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Aust officials to make contact with Stern Hu -

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Aust officials to make contact with Stern Hu

Broadcast: 09/07/2009

Reporter: Rafael Epstein

Australian consular officials will finally get access to Stern Hu tomorrow. But the Chinese
Government is already saying it has proof of espionage implicating Rio Tinto's second most senior
executive in China.

Transcript

LEIGH SALES, PRESENTER: Australian consular officials will finally get access to Stern Hu tomorrow.
The Chinese Government is already saying it has proof of espionage implicating Rio Tinto's second
most senior executive in China.

Some Australian business people in Shanghai contacted by Lateline say they're unperturbed by the
arrests, but others say they do worry their phones and email are being monitored.

Few say they'll change the way they do business there.

With neither the charges nor the supposed evidence clear, the Opposition is urging the Prime
Minister to pick up the phone and call China's leaders.

Rafael Epstein reports.

RAFAEL EPSTEIN, REPORTER: Born in China, Stern Hu went to Beijing University. He worked for Rio
Tinto in Western Australia and ran their Shanghai office. He's been in custody since Sunday and
still hasn't seen a lawyer or consular officials.

Australian expats doing business in Shanghai are nervous and analysts are cautious.

TIM SCHROEDERS, ANALYST, PENGANA CAPITAL: We could very much draw that conclusion that these people
are being made an example of to save face at a much higher level in the Chinese system.

RAFAEL EPSTEIN: Chinese media have reported more arrests of other business executives, this time of
men linked to Stern Hu but working for a different company. One Australian business in Shanghai
told Lateline they didn't think something like this could happen to a company as big as Rio Tinto.
They said it makes people anxious it could happen to them.

At the same time, it doesn't seem that people are changing the way they work in China. One business
in Shanghai told Lateline: "We're living in a very different place here. Free speech is not
appreciated. You've got to be very careful ... be very circumspect about what you say."

But a third business told Lateline: "I don't think we're nervous, if it happened to someone we knew
it might be different."

TIM SHROEDERS: I think everyone's going to be a lot more cautious, expats or locals alike in terms
of the way they do business, the degree of documentation and probably the requirement from
safeguards from their employees in the future.

RAFAEL EPSTEIN: Rio Tinto isn't talking but the Opposition is.

MALCOLM TURNBULL, OPPOSITION LEADER: This is an absolutely outrageous treatment of an Australian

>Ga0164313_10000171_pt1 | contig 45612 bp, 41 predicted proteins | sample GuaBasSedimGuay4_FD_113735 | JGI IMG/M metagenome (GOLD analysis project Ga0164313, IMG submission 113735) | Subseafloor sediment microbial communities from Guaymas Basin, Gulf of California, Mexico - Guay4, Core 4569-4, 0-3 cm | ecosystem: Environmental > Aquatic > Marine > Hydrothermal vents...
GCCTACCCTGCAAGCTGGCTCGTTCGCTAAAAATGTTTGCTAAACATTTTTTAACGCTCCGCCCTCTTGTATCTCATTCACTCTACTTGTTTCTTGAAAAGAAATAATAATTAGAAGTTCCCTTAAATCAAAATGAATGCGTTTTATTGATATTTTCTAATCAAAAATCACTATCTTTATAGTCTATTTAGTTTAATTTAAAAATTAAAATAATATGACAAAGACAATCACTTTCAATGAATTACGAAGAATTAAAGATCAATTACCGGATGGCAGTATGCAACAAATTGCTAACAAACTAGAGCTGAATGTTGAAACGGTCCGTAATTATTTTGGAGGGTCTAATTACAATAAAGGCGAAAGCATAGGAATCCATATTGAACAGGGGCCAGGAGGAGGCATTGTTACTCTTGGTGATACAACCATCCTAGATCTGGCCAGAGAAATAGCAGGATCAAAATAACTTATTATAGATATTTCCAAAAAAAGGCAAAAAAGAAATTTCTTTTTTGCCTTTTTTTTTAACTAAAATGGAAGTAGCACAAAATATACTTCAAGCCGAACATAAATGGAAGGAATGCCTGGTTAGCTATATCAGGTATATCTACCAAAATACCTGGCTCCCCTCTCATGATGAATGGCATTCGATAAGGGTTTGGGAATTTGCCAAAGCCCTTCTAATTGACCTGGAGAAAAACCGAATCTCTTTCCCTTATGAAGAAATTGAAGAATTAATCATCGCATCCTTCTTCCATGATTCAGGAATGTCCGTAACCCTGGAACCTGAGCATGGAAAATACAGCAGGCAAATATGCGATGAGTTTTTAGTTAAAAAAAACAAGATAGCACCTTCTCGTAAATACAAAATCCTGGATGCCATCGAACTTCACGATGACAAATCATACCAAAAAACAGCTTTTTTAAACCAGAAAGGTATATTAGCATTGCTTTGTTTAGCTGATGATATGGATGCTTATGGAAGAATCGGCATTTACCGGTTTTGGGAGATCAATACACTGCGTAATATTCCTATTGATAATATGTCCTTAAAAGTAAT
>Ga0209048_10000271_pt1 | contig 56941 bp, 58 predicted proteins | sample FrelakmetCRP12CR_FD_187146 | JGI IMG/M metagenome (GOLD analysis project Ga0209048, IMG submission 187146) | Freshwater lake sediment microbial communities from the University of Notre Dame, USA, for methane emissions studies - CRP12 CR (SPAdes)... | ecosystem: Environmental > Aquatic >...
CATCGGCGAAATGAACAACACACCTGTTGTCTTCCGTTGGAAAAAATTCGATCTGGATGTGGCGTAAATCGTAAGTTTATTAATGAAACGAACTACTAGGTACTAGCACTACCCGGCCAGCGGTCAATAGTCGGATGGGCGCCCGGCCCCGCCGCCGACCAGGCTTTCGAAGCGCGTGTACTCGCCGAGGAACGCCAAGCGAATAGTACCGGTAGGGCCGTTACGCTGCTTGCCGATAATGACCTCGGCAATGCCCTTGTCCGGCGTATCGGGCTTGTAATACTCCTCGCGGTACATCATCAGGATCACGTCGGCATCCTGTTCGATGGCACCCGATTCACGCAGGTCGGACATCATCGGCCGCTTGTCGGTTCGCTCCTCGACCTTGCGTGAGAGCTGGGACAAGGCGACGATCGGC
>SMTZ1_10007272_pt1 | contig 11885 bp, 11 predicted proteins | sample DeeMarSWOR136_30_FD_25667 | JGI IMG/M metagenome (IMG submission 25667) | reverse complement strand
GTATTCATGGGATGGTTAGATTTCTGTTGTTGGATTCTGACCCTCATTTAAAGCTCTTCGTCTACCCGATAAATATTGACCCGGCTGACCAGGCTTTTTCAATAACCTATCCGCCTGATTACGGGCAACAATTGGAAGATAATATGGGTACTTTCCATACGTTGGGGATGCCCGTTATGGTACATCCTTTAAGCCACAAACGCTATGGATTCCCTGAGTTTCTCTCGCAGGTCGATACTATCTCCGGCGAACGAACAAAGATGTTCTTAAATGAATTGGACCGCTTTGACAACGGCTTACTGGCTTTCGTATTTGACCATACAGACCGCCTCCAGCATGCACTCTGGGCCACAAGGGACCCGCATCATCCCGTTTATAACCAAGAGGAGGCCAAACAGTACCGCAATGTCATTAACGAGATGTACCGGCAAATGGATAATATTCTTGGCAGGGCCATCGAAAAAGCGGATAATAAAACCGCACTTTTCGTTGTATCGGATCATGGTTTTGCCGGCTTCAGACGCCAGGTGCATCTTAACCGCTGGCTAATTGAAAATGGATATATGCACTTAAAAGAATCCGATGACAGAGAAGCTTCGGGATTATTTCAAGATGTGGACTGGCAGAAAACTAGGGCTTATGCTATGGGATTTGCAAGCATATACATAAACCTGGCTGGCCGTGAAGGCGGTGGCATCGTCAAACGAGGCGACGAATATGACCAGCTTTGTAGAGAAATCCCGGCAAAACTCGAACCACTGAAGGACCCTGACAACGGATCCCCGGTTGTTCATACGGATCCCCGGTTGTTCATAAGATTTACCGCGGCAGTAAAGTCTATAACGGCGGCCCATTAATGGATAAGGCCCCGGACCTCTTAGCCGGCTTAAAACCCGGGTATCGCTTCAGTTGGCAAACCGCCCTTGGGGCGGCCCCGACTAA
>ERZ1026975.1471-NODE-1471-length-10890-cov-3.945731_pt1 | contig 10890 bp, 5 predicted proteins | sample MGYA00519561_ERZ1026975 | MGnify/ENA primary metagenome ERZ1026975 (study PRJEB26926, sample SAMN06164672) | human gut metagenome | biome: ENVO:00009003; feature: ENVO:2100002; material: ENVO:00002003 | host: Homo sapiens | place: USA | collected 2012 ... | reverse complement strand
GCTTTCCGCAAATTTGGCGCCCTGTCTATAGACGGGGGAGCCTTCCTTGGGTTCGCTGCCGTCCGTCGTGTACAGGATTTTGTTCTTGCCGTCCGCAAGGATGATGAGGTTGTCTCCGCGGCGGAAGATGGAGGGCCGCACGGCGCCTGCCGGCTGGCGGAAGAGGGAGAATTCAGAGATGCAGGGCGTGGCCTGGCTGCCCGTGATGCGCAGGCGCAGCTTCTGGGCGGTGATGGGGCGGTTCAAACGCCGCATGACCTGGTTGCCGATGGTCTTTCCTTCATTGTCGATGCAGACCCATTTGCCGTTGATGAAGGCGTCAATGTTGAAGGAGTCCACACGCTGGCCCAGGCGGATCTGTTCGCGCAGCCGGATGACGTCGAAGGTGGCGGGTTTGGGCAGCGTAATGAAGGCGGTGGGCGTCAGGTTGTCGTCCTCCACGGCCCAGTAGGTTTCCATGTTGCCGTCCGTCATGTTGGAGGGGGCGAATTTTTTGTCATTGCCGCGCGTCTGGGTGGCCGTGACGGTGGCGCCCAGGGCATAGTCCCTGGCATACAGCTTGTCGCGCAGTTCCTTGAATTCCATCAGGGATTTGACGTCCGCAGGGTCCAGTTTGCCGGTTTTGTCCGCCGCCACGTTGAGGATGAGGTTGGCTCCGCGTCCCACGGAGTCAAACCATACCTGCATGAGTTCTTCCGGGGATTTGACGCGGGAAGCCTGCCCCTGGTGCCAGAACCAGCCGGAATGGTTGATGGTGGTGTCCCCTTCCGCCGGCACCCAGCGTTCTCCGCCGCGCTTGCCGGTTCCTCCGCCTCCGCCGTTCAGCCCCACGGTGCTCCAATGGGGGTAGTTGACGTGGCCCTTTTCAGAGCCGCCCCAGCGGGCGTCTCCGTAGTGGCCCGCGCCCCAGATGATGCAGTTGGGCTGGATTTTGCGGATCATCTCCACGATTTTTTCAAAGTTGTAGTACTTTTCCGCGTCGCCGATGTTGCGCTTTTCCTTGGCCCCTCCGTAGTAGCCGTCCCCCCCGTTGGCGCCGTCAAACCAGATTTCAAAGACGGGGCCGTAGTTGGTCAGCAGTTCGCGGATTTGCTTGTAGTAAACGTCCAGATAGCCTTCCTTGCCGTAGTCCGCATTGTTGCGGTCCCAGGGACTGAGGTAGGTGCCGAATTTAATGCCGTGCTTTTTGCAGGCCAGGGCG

citizen and Mr Rudd - this should be the number one priority on Mr Rudd's agenda today. He should
be on the phone to the Chinese leaders demanding that justice be done to this fellow Australian in
China.

RAFAEL EPSTEIN: Even if Mr Rudd were in Australia, that's a step he's unlikely to take for now.

KEVIN RUDD, PRIME MINISTER: I'll just make the point; let's not get engaged in this business of
political grandstanding on the home front. Let's get on with the practical business of supporting
an Australian in difficult circumstances and that is what the Foreign Minister and Australian
officials are doing. It's the right course of action. A step by step, measured approach.

RAFAEL EPSTEIN: The Government is furious with the Nationals' Barnaby Joyce. He's suggested this is
payback for Rio's failed negotiations with the Chinese metal giant, Chinalco. The allegation is, in
effect, that Chinese business interests are aided by the security apparatus. China rejects that.

QING GANG, CHINESE GOVERNMENT SPOKESMAN: It is inappropriate to make this individual judicial case
bigger or even politicise it because this will be no good for Australia.

Andrew Godwin who worked as a lawyer in Shanghai for 10 years says there is a blurred line between
China's Government and its business interests.

ANDREW GODWIN, LEGAL ANALYST, MELBOURNE UNIVERSITY: Given the role of the state-owned sector in the
Chinese economy, the extent to which state-owned enterprises are indirectly accountable to
government - there are obvious concerns about the role of government, the extent to which
commercial decisions are being directed by government and that is really behind the concerns that
people have in this context, I think.

RAFAEL EPSTEIN: China's spokesman says it's a simple case of espionage.

QING GANG: The relevant Chinese authorities have sufficient evidence to prove that they have stolen
state secrets which have greatly damaged China's economic security.

RAFAEL EPSTEIN: That suggests it will be hard for the chief of Rio's Shanghai operations to beat
the allegations in a Chinese court.

Rafael Epstein, Lateline.